UK weather: When and where are major thunderstorm warnings?
The Met Office has issued a yellow weather warning for thunderstorms covering swathes of England. Here's how to stay safe.
Britons have been warned to expect travel delays and treacherous conditions on the roads as heavy downpours and thunderstorms are set to hit large parts of the country.
The Met Office has issued a yellow weather warning for thunderstorms, running on Thursday from 11.30am to 7pm.
Forecasters warn of potential delays to train services, driving conditions being affected by hail and sprays of water, and short-term power cuts.
The chance of some homes and businesses being flooded is "likely", according to the Met Office, and some buildings could also be damaged by lightning strikes.
Already it has been an especially wet month, with half of the average rainfall for May falling over several hours on Tuesday in parts of southern England.
Where are thunderstorm warnings in place?
The Met Office's yellow weather warning covers central and north London, large parts of Essex, Hertfordshire, Cambridgeshire, and Suffolk.
It also covers most of the East and West Midlands and most of Yorkshire and stretches as far north as Allendale, Northumberland.
Major cities, shown in the yellow zone of the Met Office's map, include London, Cambridge, Birmingham, Leicester, Nottingham, Sheffield, Leeds and York.
The warning for Thursday 11 May, currently runs from 11.30am until 7pm, with no warnings in place for the following day.
Driving in a yellow warning zone
The Met Office advises people to take care on the roads when driving through heavy wind, rain and thunderstorms.
Even moderate rain can reduce visibility, so as a rule of thumb, if you need to use your windshield wipers, you should also slow down.
Drivers are advised to wait for heavy downpours to clear before they set off if possible, and, failing that, to stick to main roads to avoid encounters with fallen branches and debris.
Motorists should be wary of strong gusts of wind unsettling their vehicles, slippery road surfaces, and the potential for sprays of water from nearby vehicles.
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⚠️ Yellow weather warning issued ⚠️
Thunderstorms across parts of England
Thursday 1130 – 1900
Latest info 👉 https://t.co/QwDLMfRBfs
Stay #WeatherAware⚠️ pic.twitter.com/fybyTCcnia
— Met Office (@metoffice) May 11, 2023
"If the road is flooded, turn around and find another route. The number one cause of death during flooding is driving through flood water, so the safest advice is turn around, don’t drown," the Met Office says.
"Although the water may seem shallow, just 12 in (30cm) of moving water can float your car, potentially taking it to deeper water from which you may need rescuing.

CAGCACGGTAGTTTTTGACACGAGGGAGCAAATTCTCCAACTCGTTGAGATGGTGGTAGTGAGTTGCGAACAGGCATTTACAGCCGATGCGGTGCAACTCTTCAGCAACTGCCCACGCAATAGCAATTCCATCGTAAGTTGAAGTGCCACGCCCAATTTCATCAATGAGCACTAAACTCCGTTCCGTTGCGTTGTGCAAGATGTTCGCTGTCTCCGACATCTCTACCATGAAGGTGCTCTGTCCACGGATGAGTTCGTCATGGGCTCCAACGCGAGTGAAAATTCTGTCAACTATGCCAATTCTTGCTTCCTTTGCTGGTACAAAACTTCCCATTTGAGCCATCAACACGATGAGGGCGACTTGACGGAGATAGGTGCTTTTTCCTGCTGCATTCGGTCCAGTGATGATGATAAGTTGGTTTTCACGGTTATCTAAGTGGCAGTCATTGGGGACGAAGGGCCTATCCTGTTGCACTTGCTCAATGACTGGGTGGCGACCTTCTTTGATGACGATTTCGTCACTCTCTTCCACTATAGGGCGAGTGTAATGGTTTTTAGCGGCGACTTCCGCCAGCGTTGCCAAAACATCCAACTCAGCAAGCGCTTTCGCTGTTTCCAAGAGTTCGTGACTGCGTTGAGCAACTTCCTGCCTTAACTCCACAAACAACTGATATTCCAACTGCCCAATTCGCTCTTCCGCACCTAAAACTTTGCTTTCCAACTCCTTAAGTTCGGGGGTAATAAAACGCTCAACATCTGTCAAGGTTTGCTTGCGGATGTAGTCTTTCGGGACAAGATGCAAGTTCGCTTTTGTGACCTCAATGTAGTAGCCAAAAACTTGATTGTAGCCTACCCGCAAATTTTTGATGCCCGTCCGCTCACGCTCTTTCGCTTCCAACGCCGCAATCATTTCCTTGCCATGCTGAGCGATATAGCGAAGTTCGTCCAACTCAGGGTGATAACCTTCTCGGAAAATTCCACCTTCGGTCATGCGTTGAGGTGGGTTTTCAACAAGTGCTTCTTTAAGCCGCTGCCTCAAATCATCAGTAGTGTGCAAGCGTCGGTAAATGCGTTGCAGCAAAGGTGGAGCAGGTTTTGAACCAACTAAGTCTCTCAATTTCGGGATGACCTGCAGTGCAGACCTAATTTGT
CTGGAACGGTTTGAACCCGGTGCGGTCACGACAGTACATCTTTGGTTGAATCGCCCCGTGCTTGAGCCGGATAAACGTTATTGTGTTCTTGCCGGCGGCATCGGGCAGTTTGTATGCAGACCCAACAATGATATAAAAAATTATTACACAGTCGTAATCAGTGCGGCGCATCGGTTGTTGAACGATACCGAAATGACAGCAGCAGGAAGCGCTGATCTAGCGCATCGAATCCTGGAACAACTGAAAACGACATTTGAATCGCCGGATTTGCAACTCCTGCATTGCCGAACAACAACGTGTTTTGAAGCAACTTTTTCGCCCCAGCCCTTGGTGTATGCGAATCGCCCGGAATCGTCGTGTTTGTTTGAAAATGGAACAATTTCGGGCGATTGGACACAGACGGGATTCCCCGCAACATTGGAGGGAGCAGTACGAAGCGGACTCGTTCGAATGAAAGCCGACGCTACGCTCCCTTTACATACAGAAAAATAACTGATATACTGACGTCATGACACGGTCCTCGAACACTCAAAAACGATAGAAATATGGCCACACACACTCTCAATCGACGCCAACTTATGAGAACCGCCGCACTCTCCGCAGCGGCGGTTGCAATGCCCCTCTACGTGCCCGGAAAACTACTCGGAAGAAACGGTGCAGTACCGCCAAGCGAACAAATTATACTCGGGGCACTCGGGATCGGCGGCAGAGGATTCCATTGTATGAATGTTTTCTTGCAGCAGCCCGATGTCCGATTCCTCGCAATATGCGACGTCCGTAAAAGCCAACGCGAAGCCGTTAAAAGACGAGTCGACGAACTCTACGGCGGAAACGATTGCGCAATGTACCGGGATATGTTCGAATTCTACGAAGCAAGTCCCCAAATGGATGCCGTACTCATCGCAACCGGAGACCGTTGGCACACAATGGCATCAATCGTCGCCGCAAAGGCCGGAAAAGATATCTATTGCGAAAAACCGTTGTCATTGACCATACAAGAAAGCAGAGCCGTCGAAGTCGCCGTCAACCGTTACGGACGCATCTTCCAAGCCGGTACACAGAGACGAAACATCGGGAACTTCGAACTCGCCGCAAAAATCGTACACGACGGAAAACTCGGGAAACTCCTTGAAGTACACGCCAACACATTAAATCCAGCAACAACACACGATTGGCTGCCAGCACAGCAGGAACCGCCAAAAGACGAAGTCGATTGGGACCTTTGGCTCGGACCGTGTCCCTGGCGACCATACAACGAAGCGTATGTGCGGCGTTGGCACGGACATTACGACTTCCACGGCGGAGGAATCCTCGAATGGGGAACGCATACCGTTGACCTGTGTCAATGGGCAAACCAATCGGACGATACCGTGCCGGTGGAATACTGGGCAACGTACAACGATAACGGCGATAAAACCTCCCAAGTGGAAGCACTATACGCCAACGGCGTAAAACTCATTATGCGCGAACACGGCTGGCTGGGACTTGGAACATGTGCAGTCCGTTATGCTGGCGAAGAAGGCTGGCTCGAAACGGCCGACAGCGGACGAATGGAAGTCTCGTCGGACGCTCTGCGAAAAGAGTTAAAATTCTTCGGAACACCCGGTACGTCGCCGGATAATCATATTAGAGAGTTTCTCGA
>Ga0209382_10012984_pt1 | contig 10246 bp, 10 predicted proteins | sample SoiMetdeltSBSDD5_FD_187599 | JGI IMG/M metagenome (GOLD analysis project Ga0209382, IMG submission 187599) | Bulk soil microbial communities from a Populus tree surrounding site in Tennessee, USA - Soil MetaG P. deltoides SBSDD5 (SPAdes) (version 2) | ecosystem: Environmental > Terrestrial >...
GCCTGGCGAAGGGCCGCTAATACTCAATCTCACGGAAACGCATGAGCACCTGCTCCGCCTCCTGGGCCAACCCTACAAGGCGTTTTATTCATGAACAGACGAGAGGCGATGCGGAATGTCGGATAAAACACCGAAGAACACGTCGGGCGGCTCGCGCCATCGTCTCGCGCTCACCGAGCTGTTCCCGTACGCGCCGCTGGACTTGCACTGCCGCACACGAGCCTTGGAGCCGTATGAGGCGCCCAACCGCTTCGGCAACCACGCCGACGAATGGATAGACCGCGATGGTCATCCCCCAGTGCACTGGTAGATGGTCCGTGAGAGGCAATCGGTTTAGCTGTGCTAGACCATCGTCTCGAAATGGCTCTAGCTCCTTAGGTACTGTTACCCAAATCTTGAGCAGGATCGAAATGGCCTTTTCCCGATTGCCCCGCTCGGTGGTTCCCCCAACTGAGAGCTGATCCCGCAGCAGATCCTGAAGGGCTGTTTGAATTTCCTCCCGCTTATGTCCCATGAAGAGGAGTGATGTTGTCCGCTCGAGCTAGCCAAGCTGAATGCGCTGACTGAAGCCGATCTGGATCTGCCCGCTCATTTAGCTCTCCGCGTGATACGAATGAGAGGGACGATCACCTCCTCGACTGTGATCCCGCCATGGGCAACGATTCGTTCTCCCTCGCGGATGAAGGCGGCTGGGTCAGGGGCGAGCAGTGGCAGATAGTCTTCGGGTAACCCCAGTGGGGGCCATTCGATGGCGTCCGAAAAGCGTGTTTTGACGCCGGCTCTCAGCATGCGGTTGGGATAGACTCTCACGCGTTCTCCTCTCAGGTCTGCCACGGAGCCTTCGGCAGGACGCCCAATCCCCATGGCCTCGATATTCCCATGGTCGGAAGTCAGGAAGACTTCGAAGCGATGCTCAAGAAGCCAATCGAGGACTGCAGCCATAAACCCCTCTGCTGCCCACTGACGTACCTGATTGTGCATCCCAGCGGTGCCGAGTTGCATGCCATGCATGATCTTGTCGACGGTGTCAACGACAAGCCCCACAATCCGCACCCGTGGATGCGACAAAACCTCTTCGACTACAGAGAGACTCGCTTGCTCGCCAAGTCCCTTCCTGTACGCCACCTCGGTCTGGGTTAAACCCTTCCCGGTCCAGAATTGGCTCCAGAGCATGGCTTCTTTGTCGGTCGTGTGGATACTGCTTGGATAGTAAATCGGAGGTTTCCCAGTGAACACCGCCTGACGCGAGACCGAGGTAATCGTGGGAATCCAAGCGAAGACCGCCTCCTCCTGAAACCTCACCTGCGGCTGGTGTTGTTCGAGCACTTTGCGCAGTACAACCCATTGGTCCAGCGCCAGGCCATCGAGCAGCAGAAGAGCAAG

"Flood water also contains hidden hazards which can damage your car, and just an egg-cupful of water sucked into your car’s engine will lead to severe damage."
Staying safe during a thunderstorm
Lightning can lead to power surges, which in some cases can damage electronic devices and start fires. The Met Office advises people to unplug any non-essential appliances before a thunderstorm hits their area.
Telephone lines can conduct electricity, so people are urged to avoid landline calls during a storm unless it is an emergency.
The Met Office advises people to seek shelter if possible, and failing that, to find a low-lying open place away from any trees, poles or metal objects that could be brought crashing down.
Avoid playing golf, rod fishing, or boating on a lake, and watch out for any metal objects that could conduct electricity, the organisation adds.
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If you find yourself in an exposed location it may be advisable to squat close to the ground, with hands on knees and with head tucked between them – especially if you feel your hair stand on end.
Try to touch as little of the ground with your body as possible, do not lie down on the ground, the Met Office advises.
If you're caught in a thunderstorm while driving on the road you should wind up your windows and stay inside your car.
This is because the frame of the vast majority of cars will act as a conductive Faraday cage, passing the current around the passengers inside and on to the ground – so stepping outside could put you at risk.
'Today has been on a different scale'
The latest warning comes after heavy rainfall in much of southern England earlier this week caused flash flooding that left roads impassable and homes battling a deluge of water.
Around half of the average rainfall for the month of May fell in torrential downpours over several hours, prompting rivers to burst their banks and house to be evacuated.
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In North Cadbury, Somerset, villagers reported up to 4ft of water following heavy rainfall on Tuesday that left families unable to use their homes. While in Tipton St John, the River Otter burst its banks and dumped "knee-high" water onto the roads, the BBC reported.
Val Coots, from Bathealton in Somerset, told PA: “The stream breaks its banks quite regularly after prolonged heavy rain, usually a couple of times per year.
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“Today has been on a different scale though, really unbelievable, the stream rose about a foot above the level of the garden and whole parts either side were completely submerged.
“You can see from one of the tweets what it looks like normally. The house is much higher, so we aren’t in any danger.”
Flooding conditions also shuttered roads and railways, with water covering thoroughfares in parts of Essex, Devon, Northamptonshire and Hertfordshire.